The older I get, the more I think back on those years and how I’m still able to draw from the experiences. This has been on my mind lately because of the piece I wrote about my friend Ivo and his work with the Jackie Robinson Foundation.
I’m grateful that so many people invested their time and energy, and that so many folks cared enough to put organizations and opportunities in place to lift up my generation. And so this is a thank you, of sorts, to the people who support our next generation of leaders.
I walk to the train every morning along a similar route. Sometimes I’ll switch it up—mostly out of some tinfoil hat paranoia I have about some nefarious character learning my routine and luring me into the back of a sketchy van with a promise of ice cream—and sometimes I won’t.
Separate from the variety I intentionally inject, I’ll also vary my route based on traffic. If I can avoid coming to a complete stop while still walking towards my destination, I will. In these moments, I’ll make a decision when I come to the intersection.
If I apply this same ad-hoc approach to scheduling my day, however, there will be significant consequences. I remember being of the age where many of my friends had jobs where the hours and shifts would change every week. Until the next week’s schedule was made, it was hard for them to make plans for the hours that could be taken up by a shift.
If I open my inbox every morning and allow that to dictate the flow of my day rather than planning that our ahead of time, it’s unlikely that I will accomplish much of consequence in the aggregate. Every decision made on the fly draws from the my finite well of attention.
When your work involves other people, as it almost certainly does, it’s downright irresponsible not to be intentional about the flow of your day. Some things are fine to schedule on the fly, and others are decidedly not. Protect your time.
A profoundly compassionate and subtle thing we can do for each other in conversations is to gently puncture notions of shame and fear that arise.
An example we often see is the “This might be a silly question, but…” preface to a question. It’s so commonplace that we rarely acknowledge it, but noticing it might be worth your time.
When we create a space for the underlying fears that direct the flow of our emotions to be seen for what they are—psychological suffering that can be overcome—we free ourselves to show up more fully and honestly in the moments when we’re fearful.
A quick “That’s not a silly question at all” before responding might be all that’s needed.
When I was a bright-eyed and clueless freshman at Florida State University, I used to correct friends of mine when they made mistakes around me. Typographical error? Not on my watch. Factual error, however trivial? I’m on the job—thank me later!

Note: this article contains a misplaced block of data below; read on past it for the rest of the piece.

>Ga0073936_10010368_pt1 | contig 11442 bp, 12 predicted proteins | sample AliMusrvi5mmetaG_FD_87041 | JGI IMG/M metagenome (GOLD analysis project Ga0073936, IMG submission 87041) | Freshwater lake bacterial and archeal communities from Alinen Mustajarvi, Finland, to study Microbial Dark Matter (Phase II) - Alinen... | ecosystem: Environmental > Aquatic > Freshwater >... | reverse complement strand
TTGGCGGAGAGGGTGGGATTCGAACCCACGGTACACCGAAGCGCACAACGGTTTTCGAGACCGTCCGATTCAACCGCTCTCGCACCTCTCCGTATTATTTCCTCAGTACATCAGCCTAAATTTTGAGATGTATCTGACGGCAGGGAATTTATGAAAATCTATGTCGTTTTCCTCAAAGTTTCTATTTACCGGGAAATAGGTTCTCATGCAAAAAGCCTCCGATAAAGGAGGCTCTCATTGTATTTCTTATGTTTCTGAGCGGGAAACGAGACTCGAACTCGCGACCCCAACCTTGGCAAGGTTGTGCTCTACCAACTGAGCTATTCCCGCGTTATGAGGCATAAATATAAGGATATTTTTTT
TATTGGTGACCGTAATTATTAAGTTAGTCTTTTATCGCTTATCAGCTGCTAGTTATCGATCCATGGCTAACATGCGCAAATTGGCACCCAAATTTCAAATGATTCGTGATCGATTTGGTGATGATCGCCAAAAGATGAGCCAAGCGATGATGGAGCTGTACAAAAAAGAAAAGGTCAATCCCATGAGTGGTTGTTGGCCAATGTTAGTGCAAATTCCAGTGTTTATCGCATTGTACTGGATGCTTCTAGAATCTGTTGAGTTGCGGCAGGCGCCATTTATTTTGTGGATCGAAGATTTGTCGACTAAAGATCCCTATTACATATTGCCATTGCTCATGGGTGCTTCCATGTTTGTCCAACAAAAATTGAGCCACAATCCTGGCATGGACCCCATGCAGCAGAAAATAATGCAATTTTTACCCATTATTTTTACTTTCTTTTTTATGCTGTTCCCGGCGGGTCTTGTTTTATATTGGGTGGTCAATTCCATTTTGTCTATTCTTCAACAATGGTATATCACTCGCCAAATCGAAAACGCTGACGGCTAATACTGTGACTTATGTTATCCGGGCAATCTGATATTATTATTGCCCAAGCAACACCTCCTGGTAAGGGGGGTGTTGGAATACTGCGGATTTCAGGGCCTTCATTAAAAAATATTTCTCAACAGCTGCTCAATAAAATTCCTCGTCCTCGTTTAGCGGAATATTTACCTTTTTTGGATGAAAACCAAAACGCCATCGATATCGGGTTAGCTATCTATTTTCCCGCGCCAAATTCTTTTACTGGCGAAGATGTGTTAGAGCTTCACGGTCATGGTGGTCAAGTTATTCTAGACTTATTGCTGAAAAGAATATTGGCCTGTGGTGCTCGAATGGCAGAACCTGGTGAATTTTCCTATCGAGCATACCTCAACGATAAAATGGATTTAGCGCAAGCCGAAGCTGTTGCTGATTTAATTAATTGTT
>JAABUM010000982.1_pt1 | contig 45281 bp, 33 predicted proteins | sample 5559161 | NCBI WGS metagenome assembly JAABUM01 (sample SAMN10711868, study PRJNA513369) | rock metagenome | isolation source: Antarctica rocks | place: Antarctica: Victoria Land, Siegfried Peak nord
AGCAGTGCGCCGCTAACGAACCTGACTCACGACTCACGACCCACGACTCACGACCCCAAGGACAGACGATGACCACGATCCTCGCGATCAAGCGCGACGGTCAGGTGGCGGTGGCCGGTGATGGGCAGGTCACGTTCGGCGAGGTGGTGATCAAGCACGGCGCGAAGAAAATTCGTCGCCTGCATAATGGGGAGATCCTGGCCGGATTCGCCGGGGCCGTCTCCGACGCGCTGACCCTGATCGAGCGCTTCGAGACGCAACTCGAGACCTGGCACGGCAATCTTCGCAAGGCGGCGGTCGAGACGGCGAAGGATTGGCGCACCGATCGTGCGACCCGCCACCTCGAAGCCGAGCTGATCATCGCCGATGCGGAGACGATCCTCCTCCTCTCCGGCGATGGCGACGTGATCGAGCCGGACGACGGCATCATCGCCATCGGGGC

For me, the motivation to correct them was obvious: how could someone not want to know when they’re wrong about something? I wished more people pointed out my mistakes when I made them. I asked them to!
Sadly, this is not actually how humans work.
I learned that my habit of correcting people made them extremely uncomfortable. I was blind to the effects of my “goodwill” until some generous souls pointed out how the corrections made them feel. I hadn’t for a moment considered the possibility that there weren’t people who didn’t want to aggressively participate in their own personal development.
I was so naive.
What I was actually exhibiting was an act of breathtaking self-absorption. Not only did I assume that everyone thought about things like me, I proceeded with the solutions without their approval or consent. I did not, as it turns out, have all the answers.
Over time (and many re-readings of good books), I’ve learned how to better communicate with and relate to humans. I’ve noticed the ways in which fear and shame are baked into my own mental models and patterns of thought. I’ve observed how varying degrees of anxiety is crippling generations of leaders and thinkers and world-changers.
It’s sobering, and puts many of our perceived struggles in perspective: the suffering most people reading this post experience is psychological.
This realization—coming alive to me in ways that it never did before—helps me better understand a host of other things more clearly. Perhaps most closest to home, it helps me understand why so much of Seth’s writing is about fear and the lizard brain and the emotional component of business.
This is curious because Seth is one of the most frighteningly adept business minds I’ve ever encountered. I’m not into hero worship, but the man is a monster. And this mental dexterity is wrapped in an immense and unwavering kindness and generosity.
And contrasting this with my juvenile intentions as a 22 year-old undergrad crystallizes nearly a decade of learning that will continue to pay dividends as I continue to evolve.